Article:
‘The remembrance of a human being, of something that happened, can remain in a place, tangible almost – perhaps there is someone left who knows of it and thinks about it sometimes’.
The Ten Thousand Things by Maria Dermoût, Pg.6
In preparation for my move to Indonesia (almost a year ago) I bought Maria Dermoût’s beautiful novel, The Ten Thousand Things when I was back in the UK for a short period of time. Although not Indonesian, Dermoût was born to Dutch parents in Java and spent a lot of her childhood and adult life living and travelling around the many islands that make up this fascinating country, in particular the Moluccas where her novel is set. You can sense in her writing – in the mesmerising depictions of the scenery – just how familiar Dermoût was with the awe-inspiring nature that abounds in Indonesia. From wild jungle to populous seascapes, nature is a force to be reckoned with and taken seriously in The Ten Thousand Things. Its presence in the novel highlights the omnipotence of nature as the characters lives depend so critically on its caprices – a fact that has been forgotten or not taken seriously enough in today’s modern society.
‘The Garden held her, slowly enveloped her, showed her things, whispered her its secrets…’
The Ten Thousand Things by Maria Dermoût, Pg.62
With the dramatic landscape of the Molucca Islands as its setting, The Ten Thousand Things is structured around the main geographical locations that the characters’ lives revolve around: the island itself, the Inner Bay, the Outer Bay, and, once again, the island. Weaved into this landscape is the quiet, yet powerful, tale of Felicia who returns to her birthplace in the Spice Islands with her baby son from Holland. Having grown up in the Molucca Islands, Felicia is sent to the Netherlands as a young girl to complete her education. Before she departs her grandmother gives her a silver bracelet with the strict instruction to return with it one day. Felicia stays true to her grandmother’s words, though only by leaving her husband with a baby in tow does she journey back to the islands of her childhood.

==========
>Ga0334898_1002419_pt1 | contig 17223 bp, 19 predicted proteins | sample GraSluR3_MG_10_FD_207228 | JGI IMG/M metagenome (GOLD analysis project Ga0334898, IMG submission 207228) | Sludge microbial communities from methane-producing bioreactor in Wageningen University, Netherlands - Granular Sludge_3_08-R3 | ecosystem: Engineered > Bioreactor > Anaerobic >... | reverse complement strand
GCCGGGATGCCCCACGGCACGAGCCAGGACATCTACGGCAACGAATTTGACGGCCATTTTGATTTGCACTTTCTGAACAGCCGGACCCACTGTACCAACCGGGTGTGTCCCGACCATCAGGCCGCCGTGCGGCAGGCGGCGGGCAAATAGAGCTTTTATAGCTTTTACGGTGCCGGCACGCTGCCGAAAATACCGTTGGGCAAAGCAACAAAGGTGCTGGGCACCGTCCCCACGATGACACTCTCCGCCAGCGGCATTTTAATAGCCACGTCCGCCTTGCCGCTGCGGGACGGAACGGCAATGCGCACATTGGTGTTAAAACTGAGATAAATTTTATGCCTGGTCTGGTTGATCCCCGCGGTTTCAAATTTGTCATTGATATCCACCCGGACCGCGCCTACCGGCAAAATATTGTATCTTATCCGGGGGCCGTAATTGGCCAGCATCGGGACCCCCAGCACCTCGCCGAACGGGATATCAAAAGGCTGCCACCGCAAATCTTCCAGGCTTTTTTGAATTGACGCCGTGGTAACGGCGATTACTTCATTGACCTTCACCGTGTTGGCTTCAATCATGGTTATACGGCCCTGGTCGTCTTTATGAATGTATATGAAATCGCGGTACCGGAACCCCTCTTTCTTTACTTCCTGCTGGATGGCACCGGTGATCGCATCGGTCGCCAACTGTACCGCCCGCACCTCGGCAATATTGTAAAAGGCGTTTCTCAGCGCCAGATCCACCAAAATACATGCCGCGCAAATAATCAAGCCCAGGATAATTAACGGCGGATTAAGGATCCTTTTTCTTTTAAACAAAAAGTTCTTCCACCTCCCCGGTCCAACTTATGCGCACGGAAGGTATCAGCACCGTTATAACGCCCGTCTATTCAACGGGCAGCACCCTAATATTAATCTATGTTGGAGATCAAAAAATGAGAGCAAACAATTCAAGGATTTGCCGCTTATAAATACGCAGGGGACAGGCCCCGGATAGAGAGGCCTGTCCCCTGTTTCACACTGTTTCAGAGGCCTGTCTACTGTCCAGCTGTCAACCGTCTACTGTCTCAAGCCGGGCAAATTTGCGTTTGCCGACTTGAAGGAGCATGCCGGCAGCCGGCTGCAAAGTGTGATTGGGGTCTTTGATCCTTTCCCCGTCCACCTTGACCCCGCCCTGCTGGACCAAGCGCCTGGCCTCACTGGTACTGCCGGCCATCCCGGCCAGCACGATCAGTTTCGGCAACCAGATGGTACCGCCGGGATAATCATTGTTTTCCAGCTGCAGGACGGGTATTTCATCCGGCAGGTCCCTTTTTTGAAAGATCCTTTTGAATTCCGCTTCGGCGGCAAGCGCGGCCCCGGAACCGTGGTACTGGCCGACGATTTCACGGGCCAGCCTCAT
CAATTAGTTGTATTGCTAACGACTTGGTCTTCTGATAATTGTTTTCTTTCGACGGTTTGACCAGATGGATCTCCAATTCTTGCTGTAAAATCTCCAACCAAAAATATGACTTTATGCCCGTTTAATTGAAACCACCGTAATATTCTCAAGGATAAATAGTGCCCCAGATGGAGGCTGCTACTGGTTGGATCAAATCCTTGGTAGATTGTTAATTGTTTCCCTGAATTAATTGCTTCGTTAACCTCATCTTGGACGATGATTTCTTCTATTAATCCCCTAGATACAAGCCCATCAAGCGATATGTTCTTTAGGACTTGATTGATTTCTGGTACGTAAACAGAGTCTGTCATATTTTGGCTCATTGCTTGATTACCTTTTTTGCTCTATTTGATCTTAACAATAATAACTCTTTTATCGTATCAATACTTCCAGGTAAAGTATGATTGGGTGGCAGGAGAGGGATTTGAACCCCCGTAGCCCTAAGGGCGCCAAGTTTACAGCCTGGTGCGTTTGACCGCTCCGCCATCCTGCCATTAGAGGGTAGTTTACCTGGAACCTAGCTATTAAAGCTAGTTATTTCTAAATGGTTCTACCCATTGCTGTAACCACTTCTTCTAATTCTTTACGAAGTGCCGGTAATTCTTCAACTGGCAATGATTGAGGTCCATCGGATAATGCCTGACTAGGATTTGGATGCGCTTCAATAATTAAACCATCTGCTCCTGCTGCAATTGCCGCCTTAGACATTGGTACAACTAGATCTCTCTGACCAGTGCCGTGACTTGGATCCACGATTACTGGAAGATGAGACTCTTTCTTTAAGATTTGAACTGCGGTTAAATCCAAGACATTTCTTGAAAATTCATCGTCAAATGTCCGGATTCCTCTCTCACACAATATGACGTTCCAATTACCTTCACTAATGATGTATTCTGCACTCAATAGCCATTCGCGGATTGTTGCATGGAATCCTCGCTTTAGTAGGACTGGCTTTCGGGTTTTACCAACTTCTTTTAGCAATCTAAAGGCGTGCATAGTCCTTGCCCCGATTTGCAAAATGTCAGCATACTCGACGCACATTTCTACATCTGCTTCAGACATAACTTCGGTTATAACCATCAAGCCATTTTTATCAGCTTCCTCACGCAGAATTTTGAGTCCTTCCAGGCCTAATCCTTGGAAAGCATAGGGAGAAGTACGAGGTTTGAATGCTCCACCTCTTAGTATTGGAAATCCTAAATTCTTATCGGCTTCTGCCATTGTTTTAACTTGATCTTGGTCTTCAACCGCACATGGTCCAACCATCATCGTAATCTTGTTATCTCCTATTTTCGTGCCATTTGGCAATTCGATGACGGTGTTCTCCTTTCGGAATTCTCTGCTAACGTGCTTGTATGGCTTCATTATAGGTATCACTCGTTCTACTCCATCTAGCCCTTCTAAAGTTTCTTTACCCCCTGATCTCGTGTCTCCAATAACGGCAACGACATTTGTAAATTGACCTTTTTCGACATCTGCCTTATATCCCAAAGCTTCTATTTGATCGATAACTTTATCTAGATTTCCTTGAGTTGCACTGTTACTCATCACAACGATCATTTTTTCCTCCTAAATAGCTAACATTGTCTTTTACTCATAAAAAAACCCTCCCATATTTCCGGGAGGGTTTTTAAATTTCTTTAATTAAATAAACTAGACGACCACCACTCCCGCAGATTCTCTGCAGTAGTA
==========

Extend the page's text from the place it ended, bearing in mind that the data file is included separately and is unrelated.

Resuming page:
Full of sadness and loss, The Ten Thousand Things so beautifully and artfully reminds us of the wonder in natural, everyday things. Inspired by the Chinese philosopher Ts’en Shen, Dermoût took the title for her novel from a quotation by Aldous Huxley: ‘When the ten thousand things have been seen in their unity, we return to the beginning and remain where we have always been’. It is the power of her writing that she is able to uplift the reader with a sense of hope through her gorgeous, subtle prose. It felt as if every word Maria Dermoût wrote was carefully picked out of a love of the landscape and the characters she was describing. Never have I read a more perfectly created piece of work and the story will remain with me, vividly, for a long time to come.
‘Then the lady of the Small Garden whose name was Felicia stood up from her chair obediently and without looking around at the inner bay in the moonlight – it would remain there, always – she went with them, under the trees and indoors, to drink her cup of coffee and try again to go on living’.
The Ten Thousand Things by Maria Dermoût, Pg.208